In 1985, when I became a journalist, I was invited to join a group of female colleagues who met regularly to discuss how rotten it was being a woman at work. I turned up once but never again: I was irritated by the complaining and couldn’t help noticing the people who were doing the most of it were the least good at their jobs. If you’re not great at what you do, I thought, you shouldn’t blame it on your sex.
In 30 years I have progressed a bit in my views. Whether people are good at their jobs and whether they are suffering from gender bias are different questions. Where there is sexism, making a fuss – though boring for both the person doing the complaining and for the person listening – is important. If nothing is said, nothing changes.
Financial Times readers, it seems, have not progressed so much. Yahoo chief executive Marissa Mayer last week complained to the Financial Times that the media had it in for her because she was a woman – and FT readers responded as I did all those years ago. One wrote: "You are incompetent – it's as simple as that, Mayer. Stop trying to hide behind 'gender' victimisation nonsense, please."
A couple of hundred posted similar comments. She had done a rubbish job as Yahoo chief, sexism had nothing to do with it.
Their vehemence makes me smell a rat. Mayer may have done a poor job. But are they right that there has been no sexism in the reporting? And how does one measure it?
Mayer complained at how the media is obsessed with women's clothes, citing Hillary Clinton and her pantsuits. This is true, but the attire gender gap is closing – last week the FT ran an entire article on Boris Johnson's backpack.
Either way, I’m not sure it’s such a big deal. I’m interested in what women (and men) wear, and so long as pantsuits are not an alternative to policies, I see little harm in it.
In any case, Mayer can't really protest at press intrusion into her wardrobe, given the photo of her in Vogue a couple of years ago lying upside down on an uncomfortable bit of garden furniture in skin-tight blue sheath and bondage sandals, holding an iPad reflecting an image of herself.
If I were chief executive, I wouldn’t have posed like that in a million years, but then that’s because upside down and thus clad I would not have looked a pretty sight. Mayer, on the other hand, looked a very pretty sight, and did the world a favour by proving you can be gorgeous, blonde, love clothes and run a big company in male-dominated IT.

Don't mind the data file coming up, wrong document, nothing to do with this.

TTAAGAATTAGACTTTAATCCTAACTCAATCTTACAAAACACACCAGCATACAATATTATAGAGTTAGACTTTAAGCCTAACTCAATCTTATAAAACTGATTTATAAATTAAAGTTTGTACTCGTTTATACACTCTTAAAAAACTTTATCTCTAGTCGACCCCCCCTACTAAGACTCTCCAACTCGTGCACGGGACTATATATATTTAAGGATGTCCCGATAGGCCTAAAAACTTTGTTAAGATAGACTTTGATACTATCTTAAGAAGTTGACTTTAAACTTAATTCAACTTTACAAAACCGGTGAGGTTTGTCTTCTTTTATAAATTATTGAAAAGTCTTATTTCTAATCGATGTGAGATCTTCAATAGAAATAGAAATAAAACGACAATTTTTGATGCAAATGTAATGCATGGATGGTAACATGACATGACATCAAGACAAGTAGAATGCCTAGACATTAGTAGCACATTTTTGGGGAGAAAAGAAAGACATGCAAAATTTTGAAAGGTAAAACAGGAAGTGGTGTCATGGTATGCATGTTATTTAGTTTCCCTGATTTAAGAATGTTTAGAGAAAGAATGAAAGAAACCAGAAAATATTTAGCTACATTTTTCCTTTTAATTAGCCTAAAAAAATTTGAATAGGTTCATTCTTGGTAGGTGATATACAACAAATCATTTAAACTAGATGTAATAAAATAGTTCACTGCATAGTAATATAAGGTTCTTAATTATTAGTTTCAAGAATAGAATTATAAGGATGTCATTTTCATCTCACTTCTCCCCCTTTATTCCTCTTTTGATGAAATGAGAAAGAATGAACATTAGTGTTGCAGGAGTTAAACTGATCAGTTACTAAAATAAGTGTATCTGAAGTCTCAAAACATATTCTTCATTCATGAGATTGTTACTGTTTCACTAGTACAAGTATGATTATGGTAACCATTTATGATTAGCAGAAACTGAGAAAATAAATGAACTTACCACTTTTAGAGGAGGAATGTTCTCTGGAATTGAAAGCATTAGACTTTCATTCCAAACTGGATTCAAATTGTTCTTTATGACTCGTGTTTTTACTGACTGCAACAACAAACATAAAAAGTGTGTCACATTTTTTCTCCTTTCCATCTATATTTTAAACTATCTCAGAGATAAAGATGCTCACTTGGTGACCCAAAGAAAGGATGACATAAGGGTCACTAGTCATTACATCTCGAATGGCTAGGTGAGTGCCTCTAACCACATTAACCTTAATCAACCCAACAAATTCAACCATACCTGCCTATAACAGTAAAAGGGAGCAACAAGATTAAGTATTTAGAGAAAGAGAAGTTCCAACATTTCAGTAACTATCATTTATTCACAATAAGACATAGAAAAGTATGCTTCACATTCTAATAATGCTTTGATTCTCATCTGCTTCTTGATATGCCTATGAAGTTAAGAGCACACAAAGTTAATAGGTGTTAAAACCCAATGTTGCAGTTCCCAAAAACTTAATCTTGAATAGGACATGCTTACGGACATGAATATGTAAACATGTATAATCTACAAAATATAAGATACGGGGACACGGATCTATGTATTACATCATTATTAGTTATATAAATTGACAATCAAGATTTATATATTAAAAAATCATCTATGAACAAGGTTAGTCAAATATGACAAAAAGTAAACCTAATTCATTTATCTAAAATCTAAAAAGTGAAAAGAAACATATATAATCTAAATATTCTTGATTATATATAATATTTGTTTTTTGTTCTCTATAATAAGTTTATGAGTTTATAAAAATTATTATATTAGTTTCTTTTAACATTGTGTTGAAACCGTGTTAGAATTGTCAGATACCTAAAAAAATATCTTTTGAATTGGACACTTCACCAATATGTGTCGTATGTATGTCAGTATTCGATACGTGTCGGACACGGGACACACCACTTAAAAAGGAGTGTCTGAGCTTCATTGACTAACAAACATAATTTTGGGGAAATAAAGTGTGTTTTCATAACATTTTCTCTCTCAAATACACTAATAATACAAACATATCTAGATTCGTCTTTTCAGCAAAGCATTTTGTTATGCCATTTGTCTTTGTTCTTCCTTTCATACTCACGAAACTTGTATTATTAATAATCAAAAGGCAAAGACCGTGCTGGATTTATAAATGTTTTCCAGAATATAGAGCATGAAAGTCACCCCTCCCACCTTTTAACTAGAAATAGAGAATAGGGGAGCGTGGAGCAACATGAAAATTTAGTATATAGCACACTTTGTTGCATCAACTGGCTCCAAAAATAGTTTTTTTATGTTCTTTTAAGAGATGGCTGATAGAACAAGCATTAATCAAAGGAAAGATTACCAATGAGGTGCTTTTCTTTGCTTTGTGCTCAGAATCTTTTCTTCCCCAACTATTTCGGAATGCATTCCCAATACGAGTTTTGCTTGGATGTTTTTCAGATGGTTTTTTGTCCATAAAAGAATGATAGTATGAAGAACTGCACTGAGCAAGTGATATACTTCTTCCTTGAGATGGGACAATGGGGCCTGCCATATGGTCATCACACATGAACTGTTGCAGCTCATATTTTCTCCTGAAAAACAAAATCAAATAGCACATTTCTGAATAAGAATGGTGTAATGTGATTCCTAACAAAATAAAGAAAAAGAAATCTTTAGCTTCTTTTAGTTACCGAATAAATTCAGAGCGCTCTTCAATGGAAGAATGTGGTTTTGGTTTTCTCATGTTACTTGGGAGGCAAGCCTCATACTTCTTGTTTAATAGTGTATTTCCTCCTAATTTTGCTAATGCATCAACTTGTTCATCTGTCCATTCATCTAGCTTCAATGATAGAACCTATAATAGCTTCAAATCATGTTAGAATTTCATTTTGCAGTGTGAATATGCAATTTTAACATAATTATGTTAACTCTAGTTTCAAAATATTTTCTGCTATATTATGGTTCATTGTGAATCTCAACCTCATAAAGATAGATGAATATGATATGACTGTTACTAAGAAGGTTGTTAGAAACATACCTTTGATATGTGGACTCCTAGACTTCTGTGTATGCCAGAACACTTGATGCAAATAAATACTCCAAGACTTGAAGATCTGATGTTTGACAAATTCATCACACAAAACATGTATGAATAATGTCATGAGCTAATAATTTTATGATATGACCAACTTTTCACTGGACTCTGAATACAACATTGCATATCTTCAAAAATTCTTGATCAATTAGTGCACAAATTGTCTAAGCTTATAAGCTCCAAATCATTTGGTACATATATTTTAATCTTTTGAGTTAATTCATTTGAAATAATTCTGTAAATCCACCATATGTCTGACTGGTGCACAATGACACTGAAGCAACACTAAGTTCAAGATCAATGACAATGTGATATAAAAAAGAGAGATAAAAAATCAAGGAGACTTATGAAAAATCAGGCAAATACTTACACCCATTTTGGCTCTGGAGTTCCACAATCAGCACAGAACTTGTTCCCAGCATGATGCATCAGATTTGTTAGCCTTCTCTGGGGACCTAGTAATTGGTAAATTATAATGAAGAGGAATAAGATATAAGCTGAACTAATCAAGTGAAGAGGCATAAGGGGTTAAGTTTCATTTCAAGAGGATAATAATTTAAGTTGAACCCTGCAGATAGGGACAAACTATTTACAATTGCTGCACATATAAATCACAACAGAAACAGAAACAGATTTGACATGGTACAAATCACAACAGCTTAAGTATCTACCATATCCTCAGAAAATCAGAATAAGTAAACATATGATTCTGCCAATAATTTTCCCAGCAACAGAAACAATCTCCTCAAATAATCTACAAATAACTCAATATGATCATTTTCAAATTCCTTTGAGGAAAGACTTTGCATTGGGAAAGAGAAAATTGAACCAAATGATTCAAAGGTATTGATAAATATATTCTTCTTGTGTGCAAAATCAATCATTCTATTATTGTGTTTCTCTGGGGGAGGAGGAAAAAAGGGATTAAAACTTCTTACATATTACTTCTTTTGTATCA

Equally, people have cried sexism at the endless articles about her as a mother. From the time she was appointed when pregnant, we have watched her through two pregnancies, tutted at the scant maternity leave, marvelled at the on-site nursery and nannies and ogled endless photos of the cute baby girls in the office.
By contrast no one writes about the children of Yahoo founders David Filo and Jerry Yang – their Wikipedia pages don't even reveal that they have any. This looks like gender bias, but again it is understandable. We don't have many female chief executives with babies, and so I'm grateful to Mayer for showing me how she does it.
The only bad things are the opinions expressed over whether she is a good mother. Such judgment is no longer for women only – Mark Zuckerberg has posted almost as many pictures of his offspring online as has Mayer – only he is judged a wonderful father on the basis of having taken his baby for a jab, while she is a bad mother because she works too hard.
There is an even more important bias – sheer volume of stories. Last year 4,200 articles were printed in English about her, more than four times as many than were about her opposite number at AOL, Tim Armstrong (also bought by Verizon last year) – which is particularly remarkable given how hard he tried to be newsworthy via a string of gaffes.
We are simply more interested in women chief executives and we will go on being more interested until there are more of them. This is not an advantage – the pressure is bad enough anyway without everyone reporting on your every move.
It would be enough to make one do a Mayer, spend $500,000 of company money on private security guards – and generate yet another adverse story. – (Copyright The Financial Times Limited 2016)